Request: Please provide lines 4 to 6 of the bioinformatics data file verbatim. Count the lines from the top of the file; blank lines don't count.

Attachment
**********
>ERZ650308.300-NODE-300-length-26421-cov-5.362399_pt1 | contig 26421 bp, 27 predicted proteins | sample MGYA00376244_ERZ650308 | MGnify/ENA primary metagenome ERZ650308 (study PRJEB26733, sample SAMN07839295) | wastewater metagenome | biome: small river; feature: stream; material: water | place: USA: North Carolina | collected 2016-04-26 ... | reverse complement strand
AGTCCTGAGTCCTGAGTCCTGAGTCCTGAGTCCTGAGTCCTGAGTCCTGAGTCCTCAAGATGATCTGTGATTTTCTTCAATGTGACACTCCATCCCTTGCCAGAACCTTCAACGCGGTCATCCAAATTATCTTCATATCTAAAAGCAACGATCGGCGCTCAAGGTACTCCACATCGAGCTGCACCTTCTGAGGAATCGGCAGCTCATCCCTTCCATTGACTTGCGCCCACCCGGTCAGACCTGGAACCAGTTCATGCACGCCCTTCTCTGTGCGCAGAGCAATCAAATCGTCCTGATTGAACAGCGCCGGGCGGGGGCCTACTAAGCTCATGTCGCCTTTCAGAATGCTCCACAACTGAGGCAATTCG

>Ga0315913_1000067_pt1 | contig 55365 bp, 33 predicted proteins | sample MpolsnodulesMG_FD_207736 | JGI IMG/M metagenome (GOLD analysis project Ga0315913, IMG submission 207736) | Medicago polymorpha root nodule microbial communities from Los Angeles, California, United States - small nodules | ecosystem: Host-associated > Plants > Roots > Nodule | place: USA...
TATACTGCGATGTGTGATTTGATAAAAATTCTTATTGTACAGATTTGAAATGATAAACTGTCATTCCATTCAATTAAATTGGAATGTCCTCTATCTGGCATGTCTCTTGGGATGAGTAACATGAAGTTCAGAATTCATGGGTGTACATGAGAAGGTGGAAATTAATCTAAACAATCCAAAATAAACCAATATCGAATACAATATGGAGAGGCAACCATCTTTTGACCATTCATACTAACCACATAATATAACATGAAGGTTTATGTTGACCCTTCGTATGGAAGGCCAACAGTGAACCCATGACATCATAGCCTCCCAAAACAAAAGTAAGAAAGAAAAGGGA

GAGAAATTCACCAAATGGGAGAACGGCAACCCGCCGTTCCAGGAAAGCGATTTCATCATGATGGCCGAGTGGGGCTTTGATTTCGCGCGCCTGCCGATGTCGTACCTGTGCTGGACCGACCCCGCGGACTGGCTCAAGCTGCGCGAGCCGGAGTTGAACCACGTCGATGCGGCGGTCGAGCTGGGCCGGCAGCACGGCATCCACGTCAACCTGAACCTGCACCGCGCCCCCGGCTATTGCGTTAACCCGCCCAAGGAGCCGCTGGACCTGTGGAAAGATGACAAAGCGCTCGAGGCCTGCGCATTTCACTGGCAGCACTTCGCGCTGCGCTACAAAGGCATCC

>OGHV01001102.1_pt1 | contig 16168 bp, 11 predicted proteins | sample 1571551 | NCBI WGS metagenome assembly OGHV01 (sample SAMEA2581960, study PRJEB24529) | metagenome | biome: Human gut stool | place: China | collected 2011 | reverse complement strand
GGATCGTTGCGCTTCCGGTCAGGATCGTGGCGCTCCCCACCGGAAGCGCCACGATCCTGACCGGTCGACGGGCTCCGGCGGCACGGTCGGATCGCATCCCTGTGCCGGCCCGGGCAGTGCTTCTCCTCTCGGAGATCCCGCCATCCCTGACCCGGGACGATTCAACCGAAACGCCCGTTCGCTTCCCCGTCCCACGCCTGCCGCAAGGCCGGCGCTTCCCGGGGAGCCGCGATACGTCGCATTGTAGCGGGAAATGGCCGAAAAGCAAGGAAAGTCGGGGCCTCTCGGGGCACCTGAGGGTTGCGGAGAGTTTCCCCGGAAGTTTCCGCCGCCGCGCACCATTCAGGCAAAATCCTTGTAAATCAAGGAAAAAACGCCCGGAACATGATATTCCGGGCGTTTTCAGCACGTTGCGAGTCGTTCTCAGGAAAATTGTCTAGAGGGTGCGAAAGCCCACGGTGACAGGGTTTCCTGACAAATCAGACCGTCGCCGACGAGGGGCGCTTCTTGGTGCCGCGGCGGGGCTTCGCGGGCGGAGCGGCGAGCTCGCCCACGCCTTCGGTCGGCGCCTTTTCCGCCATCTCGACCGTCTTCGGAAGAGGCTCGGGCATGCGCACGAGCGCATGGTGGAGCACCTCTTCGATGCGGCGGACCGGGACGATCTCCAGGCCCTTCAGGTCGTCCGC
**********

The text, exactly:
TATACTGCGATGTGTGATTTGATAAAAATTCTTATTGTACAGATTTGAAATGATAAACTGTCATTCCATTCAATTAAATTGGAATGTCCTCTATCTGGCATGTCTCTTGGGATGAGTAACATGAAGTTCAGAATTCATGGGTGTACATGAGAAGGTGGAAATTAATCTAAACAATCCAAAATAAACCAATATCGAATACAATATGGAGAGGCAACCATCTTTTGACCATTCATACTAACCACATAATATAACATGAAGGTTTATGTTGACCCTTCGTATGGAAGGCCAACAGTGAACCCATGACATCATAGCCTCCCAAAACAAAAGTAAGAAAGAAAAGGGA

GAGAAATTCACCAAATGGGAGAACGGCAACCCGCCGTTCCAGGAAAGCGATTTCATCATGATGGCCGAGTGGGGCTTTGATTTCGCGCGCCTGCCGATGTCGTACCTGTGCTGGACCGACCCCGCGGACTGGCTCAAGCTGCGCGAGCCGGAGTTGAACCACGTCGATGCGGCGGTCGAGCTGGGCCGGCAGCACGGCATCCACGTCAACCTGAACCTGCACCGCGCCCCCGGCTATTGCGTTAACCCGCCCAAGGAGCCGCTGGACCTGTGGAAAGATGACAAAGCGCTCGAGGCCTGCGCATTTCACTGGCAGCACTTCGCGCTGCGCTACAAAGGCATCC

>OGHV01001102.1_pt1 | contig 16168 bp, 11 predicted proteins | sample 1571551 | NCBI WGS metagenome assembly OGHV01 (sample SAMEA2581960, study PRJEB24529) | metagenome | biome: Human gut stool | place: China | collected 2011 | reverse complement strand